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The Electric City: Energy and the Growth of…

The Electric City: Energy and the Growth of the Chicago Area, 1880-1930

by Harold L. Platt

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This book is a history of the electrification of the city of Chicago. It is not a narrative history, rather it is a more scholarly (dry!) work with lots of tables and charts. Still, it's an interesting series of events I wasn't aware of. Starting in the more downtown areas and moving towards the suburbs, numerous small companies were established that sold electricity to nearby customers. Surprisingly for a number of years they existed side by side with companies providing gas for illumination. The author notes that it often wasn't a matter of the customers demanding electrification of their neighborhood, rather it was a start-up small electricity supplier being nearby that convinced customers to give electricity a try. Very much like the way we saw the early ISP surge in the 1990s. Ultimately, this being Chicago, local politics soon intervened and the companies that survived and ate up the others were the ones which had the best political connections.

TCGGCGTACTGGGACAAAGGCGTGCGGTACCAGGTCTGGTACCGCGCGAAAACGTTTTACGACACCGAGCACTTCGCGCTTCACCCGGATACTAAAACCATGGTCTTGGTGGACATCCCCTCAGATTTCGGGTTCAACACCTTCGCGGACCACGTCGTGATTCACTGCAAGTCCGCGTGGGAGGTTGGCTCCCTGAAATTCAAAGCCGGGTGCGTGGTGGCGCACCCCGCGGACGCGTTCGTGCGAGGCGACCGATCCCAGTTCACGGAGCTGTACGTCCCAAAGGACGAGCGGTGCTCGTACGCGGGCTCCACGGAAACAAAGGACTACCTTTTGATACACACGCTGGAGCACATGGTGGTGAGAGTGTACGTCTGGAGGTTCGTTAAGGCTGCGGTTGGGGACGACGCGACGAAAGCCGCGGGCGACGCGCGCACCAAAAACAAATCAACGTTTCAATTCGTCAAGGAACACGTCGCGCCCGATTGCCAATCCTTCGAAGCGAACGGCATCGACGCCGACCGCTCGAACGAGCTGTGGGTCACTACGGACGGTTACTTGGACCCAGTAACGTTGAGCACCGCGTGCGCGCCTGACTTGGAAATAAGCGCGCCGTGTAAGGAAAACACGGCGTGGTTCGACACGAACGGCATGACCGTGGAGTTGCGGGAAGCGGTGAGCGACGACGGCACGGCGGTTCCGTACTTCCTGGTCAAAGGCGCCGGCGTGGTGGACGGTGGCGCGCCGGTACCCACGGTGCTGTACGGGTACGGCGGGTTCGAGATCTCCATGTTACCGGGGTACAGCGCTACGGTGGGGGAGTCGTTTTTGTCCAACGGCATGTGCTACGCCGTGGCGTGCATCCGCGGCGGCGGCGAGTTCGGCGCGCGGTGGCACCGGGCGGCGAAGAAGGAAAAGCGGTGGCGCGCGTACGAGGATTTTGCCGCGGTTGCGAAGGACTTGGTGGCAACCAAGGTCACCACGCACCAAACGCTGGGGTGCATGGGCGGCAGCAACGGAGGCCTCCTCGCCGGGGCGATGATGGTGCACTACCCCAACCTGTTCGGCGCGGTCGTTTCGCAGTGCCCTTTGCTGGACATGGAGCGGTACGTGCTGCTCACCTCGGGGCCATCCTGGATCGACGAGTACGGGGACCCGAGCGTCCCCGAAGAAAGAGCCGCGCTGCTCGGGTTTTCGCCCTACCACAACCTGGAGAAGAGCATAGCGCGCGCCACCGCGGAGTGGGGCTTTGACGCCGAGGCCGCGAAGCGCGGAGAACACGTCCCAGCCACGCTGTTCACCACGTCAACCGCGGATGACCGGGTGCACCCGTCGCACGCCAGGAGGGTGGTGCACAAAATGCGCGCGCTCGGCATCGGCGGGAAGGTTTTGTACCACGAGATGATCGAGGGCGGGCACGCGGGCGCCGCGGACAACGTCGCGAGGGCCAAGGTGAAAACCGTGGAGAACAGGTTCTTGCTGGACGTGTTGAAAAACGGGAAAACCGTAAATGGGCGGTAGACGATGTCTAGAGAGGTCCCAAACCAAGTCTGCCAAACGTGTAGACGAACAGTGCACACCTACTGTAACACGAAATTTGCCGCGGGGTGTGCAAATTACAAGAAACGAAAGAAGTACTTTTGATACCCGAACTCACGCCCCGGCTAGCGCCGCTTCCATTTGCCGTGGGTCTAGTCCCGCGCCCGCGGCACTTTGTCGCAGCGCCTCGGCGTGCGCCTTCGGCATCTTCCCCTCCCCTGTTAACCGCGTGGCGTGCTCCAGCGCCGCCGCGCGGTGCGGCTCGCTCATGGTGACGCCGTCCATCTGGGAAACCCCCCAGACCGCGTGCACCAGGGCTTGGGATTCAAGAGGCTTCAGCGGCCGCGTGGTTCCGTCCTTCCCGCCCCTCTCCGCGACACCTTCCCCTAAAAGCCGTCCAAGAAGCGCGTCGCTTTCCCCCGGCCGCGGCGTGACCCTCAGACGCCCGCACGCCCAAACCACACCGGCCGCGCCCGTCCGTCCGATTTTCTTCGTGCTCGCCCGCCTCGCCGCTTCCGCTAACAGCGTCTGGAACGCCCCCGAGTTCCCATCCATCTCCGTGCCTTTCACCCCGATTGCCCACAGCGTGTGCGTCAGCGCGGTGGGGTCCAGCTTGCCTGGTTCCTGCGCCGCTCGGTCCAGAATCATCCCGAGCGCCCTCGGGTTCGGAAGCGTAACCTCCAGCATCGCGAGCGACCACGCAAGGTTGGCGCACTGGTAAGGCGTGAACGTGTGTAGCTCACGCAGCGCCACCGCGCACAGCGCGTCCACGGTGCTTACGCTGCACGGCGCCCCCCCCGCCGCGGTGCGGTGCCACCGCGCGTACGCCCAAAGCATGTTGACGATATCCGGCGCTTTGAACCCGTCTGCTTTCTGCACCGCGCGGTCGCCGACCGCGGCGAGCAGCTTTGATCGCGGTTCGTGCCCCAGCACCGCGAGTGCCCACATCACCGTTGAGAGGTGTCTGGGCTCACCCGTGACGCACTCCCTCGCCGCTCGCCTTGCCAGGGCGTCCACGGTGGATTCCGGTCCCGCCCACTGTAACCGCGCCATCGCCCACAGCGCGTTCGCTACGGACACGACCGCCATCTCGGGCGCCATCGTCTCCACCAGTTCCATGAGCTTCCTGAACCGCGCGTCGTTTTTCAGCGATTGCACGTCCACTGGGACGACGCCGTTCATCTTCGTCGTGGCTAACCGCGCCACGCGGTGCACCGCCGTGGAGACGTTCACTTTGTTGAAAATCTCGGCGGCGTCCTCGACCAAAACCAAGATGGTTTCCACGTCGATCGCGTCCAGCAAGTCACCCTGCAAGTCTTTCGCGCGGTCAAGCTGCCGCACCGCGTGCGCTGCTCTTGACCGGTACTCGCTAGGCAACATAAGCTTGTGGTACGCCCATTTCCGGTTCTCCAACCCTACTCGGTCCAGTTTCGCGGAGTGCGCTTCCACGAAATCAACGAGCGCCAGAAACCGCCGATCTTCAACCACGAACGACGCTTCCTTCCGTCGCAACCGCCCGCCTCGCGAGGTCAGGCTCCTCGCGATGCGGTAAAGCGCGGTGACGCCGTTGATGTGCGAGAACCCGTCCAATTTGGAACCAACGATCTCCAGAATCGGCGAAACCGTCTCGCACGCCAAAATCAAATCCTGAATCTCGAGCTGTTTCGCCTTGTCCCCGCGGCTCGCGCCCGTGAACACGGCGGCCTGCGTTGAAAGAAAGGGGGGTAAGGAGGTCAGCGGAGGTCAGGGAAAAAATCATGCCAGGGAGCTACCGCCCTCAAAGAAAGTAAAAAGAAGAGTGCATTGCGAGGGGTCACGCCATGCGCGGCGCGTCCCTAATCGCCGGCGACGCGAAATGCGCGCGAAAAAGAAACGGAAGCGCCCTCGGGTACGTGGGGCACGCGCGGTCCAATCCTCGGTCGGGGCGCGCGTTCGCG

Recommended only for those who are willing to plod through a very academic study. ( )
  jztemple | Jul 29, 2008 |
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Amazon.com Product Description (ISBN 0226670759, Hardcover)

No symbol of progress in our century is more galvanizing than electricity—electric power and the technology it has spawned. The "invisible world" of electric energy that was emerging at the turn of the century is one we take for granted, but its influence on the growth and quality of city life was, and remains, profound. Using Chicago as a test case, Harold L. Platt investigates the emergence of an urban-based, energy-intensive society over the course of half a century in this first book-length history of energy use in the city.

(retrieved from Amazon Thu, 12 Mar 2015 18:20:23 -0400)

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